As I saw the point values for the problems, the optimal strategy seemed obvious: problem A with its 19 total points effectively has weight 2 for the penalty purposes, so assuming the 19 points accurately reflect its difficulty, it is much better to solve it in the beginning. Combine this with the fact that it was a constructive problem, the type I typically enjoy solving, and you can guess what I did for the first 2 hours of the 4-hour round :) I think the main reason it took so long was that I was constantly quite close to a working solution, and therefore it always seemed that I need just one more small trick, so I went for small tricks instead of rethinking the approach. I ended up accumulating a lot of those small tricks: in addition to k->2k and k->2k+1 steps that everyone likely used, my solution also used k->4k-1, k->8k-1, ... (therefore using the A=A-1 primitive that the official analysis dismissed so easily :), and also k->3k and k->3k+2; to accommodate such a wide variety of possible steps, I chose the cells to include into the labyrinth outside of the main path dynamically based on the type of the next primitive I needed.
Even though spending 2 hours on this problem ruined my (mostly theoretical anyway) chances for a good result, I am still grateful to the organizers for not setting the tightest possible constraints and therefore allowing alternative approaches like mine.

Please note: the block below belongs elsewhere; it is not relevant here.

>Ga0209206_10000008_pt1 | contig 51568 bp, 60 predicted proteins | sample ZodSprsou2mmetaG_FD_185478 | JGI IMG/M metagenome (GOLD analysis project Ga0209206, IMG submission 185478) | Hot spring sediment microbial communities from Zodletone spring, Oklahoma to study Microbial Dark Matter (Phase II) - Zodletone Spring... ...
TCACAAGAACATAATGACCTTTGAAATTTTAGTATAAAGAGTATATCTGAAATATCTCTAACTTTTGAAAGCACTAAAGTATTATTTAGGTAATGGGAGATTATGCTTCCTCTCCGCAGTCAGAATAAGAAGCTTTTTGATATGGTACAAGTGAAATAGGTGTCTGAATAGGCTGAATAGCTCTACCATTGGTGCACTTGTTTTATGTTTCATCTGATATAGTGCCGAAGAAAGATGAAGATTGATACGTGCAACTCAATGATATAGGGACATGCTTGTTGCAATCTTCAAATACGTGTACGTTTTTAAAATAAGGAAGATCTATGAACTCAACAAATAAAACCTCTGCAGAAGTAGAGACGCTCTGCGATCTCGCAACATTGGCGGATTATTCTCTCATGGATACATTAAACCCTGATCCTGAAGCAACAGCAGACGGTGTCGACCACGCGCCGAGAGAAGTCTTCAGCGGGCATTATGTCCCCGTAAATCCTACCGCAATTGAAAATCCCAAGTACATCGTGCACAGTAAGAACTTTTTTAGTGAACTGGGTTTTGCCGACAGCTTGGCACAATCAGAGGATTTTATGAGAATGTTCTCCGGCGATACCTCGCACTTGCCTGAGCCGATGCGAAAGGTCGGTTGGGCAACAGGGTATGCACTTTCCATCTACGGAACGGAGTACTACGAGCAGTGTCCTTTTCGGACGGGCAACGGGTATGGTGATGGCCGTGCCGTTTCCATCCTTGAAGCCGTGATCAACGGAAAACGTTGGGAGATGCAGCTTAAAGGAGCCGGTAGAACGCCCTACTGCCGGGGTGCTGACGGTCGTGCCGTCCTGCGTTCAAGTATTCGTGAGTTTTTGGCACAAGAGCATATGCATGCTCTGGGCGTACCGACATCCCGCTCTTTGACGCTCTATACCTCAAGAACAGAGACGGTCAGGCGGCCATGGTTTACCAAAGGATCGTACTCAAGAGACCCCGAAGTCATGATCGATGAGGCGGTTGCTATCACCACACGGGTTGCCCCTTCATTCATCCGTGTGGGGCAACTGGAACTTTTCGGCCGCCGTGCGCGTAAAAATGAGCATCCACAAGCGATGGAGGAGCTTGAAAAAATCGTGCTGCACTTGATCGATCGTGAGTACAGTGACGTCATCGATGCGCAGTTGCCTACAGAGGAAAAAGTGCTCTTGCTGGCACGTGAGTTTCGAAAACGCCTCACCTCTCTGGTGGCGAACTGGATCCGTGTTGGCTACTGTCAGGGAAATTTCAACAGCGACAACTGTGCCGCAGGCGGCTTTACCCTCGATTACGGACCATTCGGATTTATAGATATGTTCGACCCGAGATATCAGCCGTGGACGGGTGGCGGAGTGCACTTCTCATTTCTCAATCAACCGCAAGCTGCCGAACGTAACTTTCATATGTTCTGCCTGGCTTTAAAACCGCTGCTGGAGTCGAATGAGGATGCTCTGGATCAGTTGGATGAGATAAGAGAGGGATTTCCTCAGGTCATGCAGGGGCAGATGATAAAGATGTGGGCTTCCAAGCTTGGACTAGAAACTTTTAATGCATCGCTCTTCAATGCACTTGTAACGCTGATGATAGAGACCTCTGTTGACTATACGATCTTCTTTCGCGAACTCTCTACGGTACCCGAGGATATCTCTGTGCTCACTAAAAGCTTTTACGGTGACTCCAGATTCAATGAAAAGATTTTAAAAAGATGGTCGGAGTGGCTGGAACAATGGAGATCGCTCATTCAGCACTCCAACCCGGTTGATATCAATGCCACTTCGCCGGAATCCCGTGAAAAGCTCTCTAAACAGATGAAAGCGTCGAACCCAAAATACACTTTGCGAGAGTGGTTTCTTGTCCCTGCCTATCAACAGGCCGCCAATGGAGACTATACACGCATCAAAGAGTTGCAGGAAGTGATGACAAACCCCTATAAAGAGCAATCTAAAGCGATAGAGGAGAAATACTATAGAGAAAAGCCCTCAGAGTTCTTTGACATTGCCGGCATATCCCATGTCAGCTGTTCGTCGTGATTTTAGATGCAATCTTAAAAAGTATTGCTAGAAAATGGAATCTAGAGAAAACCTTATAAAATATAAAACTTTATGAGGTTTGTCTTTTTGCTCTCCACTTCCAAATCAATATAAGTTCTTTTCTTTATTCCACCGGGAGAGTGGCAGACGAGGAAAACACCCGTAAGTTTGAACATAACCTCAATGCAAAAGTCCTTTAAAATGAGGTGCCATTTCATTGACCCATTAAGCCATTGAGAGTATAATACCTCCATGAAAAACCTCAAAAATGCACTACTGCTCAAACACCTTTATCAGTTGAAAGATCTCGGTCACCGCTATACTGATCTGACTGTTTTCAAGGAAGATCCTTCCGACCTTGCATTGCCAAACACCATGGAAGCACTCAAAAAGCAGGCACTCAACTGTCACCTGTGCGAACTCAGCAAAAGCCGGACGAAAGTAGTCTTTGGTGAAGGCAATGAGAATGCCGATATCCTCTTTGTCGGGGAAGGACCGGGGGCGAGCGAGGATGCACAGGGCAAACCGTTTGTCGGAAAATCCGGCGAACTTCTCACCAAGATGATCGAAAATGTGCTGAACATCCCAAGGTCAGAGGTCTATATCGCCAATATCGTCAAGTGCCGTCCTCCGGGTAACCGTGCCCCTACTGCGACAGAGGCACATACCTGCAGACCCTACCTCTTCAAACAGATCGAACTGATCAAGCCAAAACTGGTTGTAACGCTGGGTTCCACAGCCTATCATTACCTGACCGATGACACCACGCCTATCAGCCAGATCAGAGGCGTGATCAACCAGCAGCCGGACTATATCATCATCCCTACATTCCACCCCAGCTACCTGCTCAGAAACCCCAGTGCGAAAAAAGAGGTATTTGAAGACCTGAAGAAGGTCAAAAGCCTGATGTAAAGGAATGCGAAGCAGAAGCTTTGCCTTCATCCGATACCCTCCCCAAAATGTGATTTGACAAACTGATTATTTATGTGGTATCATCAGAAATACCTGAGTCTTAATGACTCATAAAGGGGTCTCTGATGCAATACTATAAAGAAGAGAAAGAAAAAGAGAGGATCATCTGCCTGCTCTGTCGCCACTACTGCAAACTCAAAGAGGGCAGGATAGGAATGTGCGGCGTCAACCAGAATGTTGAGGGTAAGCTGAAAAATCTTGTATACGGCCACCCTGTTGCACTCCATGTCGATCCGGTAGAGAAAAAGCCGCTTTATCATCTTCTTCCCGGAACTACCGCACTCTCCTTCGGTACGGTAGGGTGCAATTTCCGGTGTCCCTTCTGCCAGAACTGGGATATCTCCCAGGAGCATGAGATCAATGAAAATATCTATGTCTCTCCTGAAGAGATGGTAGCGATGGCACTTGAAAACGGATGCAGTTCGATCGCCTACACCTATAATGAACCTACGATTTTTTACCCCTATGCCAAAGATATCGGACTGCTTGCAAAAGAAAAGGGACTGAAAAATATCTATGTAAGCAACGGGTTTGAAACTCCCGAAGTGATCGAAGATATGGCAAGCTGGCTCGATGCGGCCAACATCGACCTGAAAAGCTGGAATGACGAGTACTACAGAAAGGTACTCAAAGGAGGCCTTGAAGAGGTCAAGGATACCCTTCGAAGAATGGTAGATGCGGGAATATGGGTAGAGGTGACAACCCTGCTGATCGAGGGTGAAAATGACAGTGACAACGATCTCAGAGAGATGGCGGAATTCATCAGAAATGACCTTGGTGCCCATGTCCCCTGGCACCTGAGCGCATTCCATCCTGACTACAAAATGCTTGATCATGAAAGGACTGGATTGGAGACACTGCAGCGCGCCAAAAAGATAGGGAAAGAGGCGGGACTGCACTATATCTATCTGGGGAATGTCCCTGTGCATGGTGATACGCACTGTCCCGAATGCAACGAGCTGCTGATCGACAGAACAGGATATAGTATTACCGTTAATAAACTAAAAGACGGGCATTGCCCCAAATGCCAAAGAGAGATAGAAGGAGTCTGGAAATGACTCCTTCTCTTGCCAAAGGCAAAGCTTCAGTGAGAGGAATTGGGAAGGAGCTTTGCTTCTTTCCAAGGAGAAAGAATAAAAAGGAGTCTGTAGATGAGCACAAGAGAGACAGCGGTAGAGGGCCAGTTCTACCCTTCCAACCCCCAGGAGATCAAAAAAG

One of the problems that I could not crack in the remaining time even though I was very close, and that I think is quite educational despite having a very ugly statement, is Problem E: two players are playing a nim-like game, starting with two piles of stones. In one move, a player first chooses one of the remaining non-empty piles, let's say this pile has k stones. Then they can take between Ak and Bk stones from this pile, and they also must create a new pile with Ck stones (1 <= Ak <= Bk <= k, 0 <= Ck < k). Since 1 <= Ak and Ck < k, this game will eventually terminate, and the player unable to make a move loses the game. Your goal is to find for each size (between 1 and n) of the first of the two initial piles the smallest size of the second initial pile that leads to a losing position, and print the sum of those n sizes. n is up to 2 million.
Thanks for reading, and check back next week for the results of the most important round of December, the last AGC of the year! Thanks to Um_nik now I know that 12 people (up from 8) qualify to the WTF, which means that even the second place will probably do ;)